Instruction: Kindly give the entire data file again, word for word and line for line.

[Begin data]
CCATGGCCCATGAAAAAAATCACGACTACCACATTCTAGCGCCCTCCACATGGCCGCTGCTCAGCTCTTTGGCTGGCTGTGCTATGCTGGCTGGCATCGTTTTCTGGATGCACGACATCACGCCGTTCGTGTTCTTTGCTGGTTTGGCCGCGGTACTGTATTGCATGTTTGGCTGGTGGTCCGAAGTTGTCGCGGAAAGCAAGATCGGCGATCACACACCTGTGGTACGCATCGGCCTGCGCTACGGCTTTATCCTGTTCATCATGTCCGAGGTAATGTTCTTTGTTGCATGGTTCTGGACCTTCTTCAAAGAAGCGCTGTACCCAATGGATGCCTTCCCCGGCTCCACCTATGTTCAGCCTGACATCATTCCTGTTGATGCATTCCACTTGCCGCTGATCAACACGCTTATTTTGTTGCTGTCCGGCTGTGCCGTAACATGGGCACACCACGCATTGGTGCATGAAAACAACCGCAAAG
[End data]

CCATGGCCCATGAAAAAAATCACGACTACCACATTCTAGCGCCCTCCACATGGCCGCTGCTCAGCTCTTTGGCTGGCTGTGCTATGCTGGCTGGCATCGTTTTCTGGATGCACGACATCACGCCGTTCGTGTTCTTTGCTGGTTTGGCCGCGGTACTGTATTGCATGTTTGGCTGGTGGTCCGAAGTTGTCGCGGAAAGCAAGATCGGCGATCACACACCTGTGGTACGCATCGGCCTGCGCTACGGCTTTATCCTGTTCATCATGTCCGAGGTAATGTTCTTTGTTGCATGGTTCTGGACCTTCTTCAAAGAAGCGCTGTACCCAATGGATGCCTTCCCCGGCTCCACCTATGTTCAGCCTGACATCATTCCTGTTGATGCATTCCACTTGCCGCTGATCAACACGCTTATTTTGTTGCTGTCCGGCTGTGCCGTAACATGGGCACACCACGCATTGGTGCATGAAAACAACCGCAAAG